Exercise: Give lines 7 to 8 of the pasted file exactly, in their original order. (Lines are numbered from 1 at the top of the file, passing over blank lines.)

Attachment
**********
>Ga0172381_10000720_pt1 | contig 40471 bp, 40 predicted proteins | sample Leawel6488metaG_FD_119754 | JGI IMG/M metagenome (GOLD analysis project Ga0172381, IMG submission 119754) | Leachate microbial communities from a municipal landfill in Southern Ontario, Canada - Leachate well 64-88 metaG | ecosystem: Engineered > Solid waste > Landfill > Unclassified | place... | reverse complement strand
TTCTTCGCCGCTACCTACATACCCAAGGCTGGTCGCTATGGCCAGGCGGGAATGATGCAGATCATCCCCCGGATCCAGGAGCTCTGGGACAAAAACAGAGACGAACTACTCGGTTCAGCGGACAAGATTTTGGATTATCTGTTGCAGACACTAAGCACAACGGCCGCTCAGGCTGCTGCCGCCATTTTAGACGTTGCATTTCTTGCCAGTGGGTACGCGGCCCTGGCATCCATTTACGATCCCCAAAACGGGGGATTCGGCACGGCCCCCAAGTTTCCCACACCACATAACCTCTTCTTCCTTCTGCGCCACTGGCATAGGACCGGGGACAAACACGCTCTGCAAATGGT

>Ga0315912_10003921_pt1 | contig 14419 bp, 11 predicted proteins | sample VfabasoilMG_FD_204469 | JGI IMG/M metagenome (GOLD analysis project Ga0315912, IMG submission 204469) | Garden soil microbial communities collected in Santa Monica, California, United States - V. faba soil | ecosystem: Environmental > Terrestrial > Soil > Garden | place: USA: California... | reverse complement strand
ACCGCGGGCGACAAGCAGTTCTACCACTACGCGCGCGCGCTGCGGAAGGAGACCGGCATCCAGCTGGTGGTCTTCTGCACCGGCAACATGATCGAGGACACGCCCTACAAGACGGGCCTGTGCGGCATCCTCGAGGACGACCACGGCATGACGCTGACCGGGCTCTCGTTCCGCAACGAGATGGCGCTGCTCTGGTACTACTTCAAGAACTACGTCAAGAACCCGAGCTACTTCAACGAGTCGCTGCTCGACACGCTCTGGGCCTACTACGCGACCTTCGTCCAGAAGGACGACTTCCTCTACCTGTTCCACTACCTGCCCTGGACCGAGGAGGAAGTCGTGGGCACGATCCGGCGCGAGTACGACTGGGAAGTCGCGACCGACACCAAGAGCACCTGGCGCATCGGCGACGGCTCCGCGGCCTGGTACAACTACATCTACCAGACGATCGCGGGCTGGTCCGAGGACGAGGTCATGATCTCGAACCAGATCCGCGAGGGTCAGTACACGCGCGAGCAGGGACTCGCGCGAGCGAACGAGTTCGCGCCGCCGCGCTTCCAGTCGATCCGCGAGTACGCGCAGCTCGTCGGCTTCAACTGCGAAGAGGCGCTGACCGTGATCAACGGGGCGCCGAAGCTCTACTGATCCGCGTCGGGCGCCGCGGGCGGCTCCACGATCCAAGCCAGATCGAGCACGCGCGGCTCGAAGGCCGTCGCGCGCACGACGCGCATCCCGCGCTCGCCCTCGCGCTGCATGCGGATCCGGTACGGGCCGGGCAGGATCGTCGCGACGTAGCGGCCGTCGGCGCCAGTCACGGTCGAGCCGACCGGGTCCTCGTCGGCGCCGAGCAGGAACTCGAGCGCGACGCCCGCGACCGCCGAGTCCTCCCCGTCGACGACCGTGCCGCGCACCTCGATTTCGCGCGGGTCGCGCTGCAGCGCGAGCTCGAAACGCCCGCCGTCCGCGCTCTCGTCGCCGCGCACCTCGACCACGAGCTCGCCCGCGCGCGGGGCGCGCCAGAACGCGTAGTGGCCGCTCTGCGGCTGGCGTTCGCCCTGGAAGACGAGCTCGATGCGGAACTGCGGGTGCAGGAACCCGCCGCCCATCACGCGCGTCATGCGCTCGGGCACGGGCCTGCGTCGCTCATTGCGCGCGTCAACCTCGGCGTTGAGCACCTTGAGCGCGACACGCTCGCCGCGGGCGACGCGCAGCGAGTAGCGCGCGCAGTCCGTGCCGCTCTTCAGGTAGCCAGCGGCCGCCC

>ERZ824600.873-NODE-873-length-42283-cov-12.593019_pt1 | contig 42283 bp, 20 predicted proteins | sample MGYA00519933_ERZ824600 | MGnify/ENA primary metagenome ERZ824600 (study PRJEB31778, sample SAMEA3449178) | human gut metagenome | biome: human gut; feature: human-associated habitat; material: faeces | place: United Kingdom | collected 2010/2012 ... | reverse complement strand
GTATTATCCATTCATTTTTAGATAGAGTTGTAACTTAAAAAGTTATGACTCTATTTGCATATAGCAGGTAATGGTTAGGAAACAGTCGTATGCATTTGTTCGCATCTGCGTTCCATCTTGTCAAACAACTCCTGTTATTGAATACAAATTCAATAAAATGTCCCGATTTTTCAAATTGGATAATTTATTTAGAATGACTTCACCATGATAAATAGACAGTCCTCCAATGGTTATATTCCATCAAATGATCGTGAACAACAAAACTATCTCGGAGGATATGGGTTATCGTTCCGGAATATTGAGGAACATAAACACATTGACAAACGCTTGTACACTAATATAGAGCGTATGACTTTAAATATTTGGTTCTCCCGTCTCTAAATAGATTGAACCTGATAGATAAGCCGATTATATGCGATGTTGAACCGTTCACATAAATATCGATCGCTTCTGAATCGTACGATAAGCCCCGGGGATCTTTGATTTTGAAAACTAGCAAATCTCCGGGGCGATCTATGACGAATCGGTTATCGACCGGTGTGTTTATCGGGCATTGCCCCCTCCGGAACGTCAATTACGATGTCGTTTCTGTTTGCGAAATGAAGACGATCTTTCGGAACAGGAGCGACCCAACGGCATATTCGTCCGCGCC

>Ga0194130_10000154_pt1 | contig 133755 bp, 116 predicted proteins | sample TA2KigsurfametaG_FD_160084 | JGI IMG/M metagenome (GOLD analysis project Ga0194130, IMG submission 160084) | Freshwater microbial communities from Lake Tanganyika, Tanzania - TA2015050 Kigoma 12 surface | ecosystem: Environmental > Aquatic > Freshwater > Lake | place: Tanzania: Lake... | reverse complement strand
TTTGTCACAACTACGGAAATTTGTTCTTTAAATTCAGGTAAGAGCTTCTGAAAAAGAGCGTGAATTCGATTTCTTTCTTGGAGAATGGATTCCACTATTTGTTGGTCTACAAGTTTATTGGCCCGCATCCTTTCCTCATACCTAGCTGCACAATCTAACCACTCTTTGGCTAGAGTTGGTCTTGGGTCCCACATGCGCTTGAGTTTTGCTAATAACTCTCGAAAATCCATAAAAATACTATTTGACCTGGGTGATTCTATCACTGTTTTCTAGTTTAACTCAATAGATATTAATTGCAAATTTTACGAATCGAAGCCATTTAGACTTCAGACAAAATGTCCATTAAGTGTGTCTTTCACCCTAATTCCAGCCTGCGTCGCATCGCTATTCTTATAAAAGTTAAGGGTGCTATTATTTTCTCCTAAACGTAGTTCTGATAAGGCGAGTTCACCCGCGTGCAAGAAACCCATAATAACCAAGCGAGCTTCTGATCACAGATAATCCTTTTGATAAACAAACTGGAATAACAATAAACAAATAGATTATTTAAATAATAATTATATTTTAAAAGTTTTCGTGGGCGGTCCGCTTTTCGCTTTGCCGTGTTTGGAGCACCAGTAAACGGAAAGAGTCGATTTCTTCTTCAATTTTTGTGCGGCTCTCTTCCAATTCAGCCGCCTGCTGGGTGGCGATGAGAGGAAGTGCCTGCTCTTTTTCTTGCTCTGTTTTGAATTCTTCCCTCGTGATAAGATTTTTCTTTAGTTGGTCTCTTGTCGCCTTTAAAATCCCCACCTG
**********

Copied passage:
>Ga0194130_10000154_pt1 | contig 133755 bp, 116 predicted proteins | sample TA2KigsurfametaG_FD_160084 | JGI IMG/M metagenome (GOLD analysis project Ga0194130, IMG submission 160084) | Freshwater microbial communities from Lake Tanganyika, Tanzania - TA2015050 Kigoma 12 surface | ecosystem: Environmental > Aquatic > Freshwater > Lake | place: Tanzania: Lake... | reverse complement strand
TTTGTCACAACTACGGAAATTTGTTCTTTAAATTCAGGTAAGAGCTTCTGAAAAAGAGCGTGAATTCGATTTCTTTCTTGGAGAATGGATTCCACTATTTGTTGGTCTACAAGTTTATTGGCCCGCATCCTTTCCTCATACCTAGCTGCACAATCTAACCACTCTTTGGCTAGAGTTGGTCTTGGGTCCCACATGCGCTTGAGTTTTGCTAATAACTCTCGAAAATCCATAAAAATACTATTTGACCTGGGTGATTCTATCACTGTTTTCTAGTTTAACTCAATAGATATTAATTGCAAATTTTACGAATCGAAGCCATTTAGACTTCAGACAAAATGTCCATTAAGTGTGTCTTTCACCCTAATTCCAGCCTGCGTCGCATCGCTATTCTTATAAAAGTTAAGGGTGCTATTATTTTCTCCTAAACGTAGTTCTGATAAGGCGAGTTCACCCGCGTGCAAGAAACCCATAATAACCAAGCGAGCTTCTGATCACAGATAATCCTTTTGATAAACAAACTGGAATAACAATAAACAAATAGATTATTTAAATAATAATTATATTTTAAAAGTTTTCGTGGGCGGTCCGCTTTTCGCTTTGCCGTGTTTGGAGCACCAGTAAACGGAAAGAGTCGATTTCTTCTTCAATTTTTGTGCGGCTCTCTTCCAATTCAGCCGCCTGCTGGGTGGCGATGAGAGGAAGTGCCTGCTCTTTTTCTTGCTCTGTTTTGAATTCTTCCCTCGTGATAAGATTTTTCTTTAGTTGGTCTCTTGTCGCCTTTAAAATCCCCACCTG